About 16 km off
the Ankara-Eskişehir road near Sivrihisar, the center of
one of the chief Celtic settlements of the 270s B.C. It
was famous for its great shrine of the Mother Goddess
(Kybele; locally often Agdistis) and was therefore a
center of the cult of Attis as well (Paus. 1.4.5
10-11). Strabo (12.5.3
) describes Pessinous as being a
major market center, her eunuch priests much enriched.
The Attalids, who dominated the town, rebuilt Kybele's
sanctuary, adding to or near it porticos constructed of
white marble. At the end of the 3d c. B.C. the goddess'
cult-stone, said to have fallen from heaven (Amm. Marc.
22.9.7) was transported to Rome and set up in the Temple of Victory on the Palatine, as a result of a Sibylline
reading. By 25 B.C., when Augustus formed the province
of Galatia, Pessinous was under Roman rule. In A.D. 362
the emperor Julian worshiped there (Amm. Marc. 22.9.8).
The site has been excavated since 1967.
A temple has been uncovered, seemingly of Hellenistic
date, that may derive from models farther W, such as
the Temple of Athena at Priene. At Pessinous however
the shorter ends of the peristyle are formed by walls, and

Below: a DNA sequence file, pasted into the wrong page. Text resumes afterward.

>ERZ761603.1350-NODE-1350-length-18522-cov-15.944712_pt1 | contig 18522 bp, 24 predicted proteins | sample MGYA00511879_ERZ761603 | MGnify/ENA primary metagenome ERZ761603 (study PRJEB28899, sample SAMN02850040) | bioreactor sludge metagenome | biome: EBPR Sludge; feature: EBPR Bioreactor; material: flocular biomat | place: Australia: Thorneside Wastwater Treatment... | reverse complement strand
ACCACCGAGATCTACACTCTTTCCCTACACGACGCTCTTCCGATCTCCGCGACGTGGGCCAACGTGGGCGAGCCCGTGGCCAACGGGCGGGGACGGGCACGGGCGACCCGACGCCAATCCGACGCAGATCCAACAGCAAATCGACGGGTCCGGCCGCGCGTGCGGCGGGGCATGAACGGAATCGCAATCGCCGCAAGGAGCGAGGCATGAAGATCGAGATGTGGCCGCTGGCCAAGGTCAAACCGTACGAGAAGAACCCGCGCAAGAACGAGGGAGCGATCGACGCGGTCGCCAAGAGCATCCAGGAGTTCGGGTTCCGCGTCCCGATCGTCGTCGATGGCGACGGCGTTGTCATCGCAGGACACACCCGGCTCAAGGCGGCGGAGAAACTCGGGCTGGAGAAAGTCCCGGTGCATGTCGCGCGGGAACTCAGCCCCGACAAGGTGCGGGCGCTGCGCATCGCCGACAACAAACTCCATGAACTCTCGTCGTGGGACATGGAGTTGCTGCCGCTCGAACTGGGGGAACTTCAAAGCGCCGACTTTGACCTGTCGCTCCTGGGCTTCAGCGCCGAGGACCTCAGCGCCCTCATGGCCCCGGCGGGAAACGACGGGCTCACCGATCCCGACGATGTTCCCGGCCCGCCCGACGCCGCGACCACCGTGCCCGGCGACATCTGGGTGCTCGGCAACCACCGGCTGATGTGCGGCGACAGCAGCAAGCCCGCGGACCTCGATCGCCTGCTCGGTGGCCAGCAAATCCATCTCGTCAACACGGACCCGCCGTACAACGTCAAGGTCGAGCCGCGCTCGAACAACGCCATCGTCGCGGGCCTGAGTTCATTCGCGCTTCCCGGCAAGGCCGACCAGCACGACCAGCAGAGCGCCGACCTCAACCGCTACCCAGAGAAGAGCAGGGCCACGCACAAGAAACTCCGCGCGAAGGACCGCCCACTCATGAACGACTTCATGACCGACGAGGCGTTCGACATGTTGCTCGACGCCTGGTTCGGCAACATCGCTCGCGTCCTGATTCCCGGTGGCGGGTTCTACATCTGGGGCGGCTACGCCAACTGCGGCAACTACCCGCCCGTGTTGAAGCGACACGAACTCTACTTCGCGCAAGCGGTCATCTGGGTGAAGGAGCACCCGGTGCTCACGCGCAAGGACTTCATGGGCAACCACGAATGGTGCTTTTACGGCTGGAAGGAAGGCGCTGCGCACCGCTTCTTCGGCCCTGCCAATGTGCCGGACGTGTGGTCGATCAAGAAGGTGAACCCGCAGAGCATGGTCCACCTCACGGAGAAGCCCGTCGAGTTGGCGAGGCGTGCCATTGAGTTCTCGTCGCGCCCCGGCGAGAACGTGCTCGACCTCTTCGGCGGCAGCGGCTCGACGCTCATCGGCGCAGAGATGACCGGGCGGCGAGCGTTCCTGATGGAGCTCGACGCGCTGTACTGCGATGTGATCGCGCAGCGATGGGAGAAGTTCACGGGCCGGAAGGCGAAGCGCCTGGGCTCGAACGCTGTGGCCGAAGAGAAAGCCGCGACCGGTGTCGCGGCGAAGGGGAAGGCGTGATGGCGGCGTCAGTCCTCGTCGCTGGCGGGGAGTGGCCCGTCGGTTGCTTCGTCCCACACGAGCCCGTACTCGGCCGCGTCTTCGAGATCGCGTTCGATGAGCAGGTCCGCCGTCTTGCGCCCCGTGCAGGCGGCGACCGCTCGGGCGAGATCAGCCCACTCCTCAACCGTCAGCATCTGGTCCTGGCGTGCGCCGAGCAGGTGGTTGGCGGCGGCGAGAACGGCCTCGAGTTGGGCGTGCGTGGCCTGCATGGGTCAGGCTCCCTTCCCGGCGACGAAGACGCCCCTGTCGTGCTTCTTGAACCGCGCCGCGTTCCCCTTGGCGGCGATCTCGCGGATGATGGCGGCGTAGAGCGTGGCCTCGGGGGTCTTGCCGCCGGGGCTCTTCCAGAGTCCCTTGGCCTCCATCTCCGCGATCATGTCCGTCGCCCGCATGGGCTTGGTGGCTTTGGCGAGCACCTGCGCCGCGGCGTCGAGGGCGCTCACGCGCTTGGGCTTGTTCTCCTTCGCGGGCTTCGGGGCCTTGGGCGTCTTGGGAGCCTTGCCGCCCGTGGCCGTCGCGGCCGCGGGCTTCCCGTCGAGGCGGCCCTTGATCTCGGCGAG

on the long sides seven rectangular marble pillars appear,
the walls of the short ends being turned along the long
flanks to the extent of about two columns' distance. From
the point of view of Classical design, this suggests a model
based on a 6 x 11 column system. The structural techniques as reported seem to be Hellenistic.
The excavation of a necropolis has brought to light
several Roman tombs of considerable importance; some
of them have door facades in the manner of Phrygian
and other Anatolian tombs. The local depot displays
some of the finds. Recently a canal, with step-sides, has
been uncovered within the town, as well as what is apparently a regulatory dam system of Roman date.
(1967) 113-31; P. Lambrechts, De Brug
; K. Bittel, “Beobachtungen
in Pessinus,” AA
; Coll. Latomus
102 and 114 (3d ed. 1973) 404-14; E. Akurgal, Ancient
Civilizations and Ruins of Turkey
(2d ed. 1970) 277-78,
and bibliography on p. 365P
W. L. MAC DONALD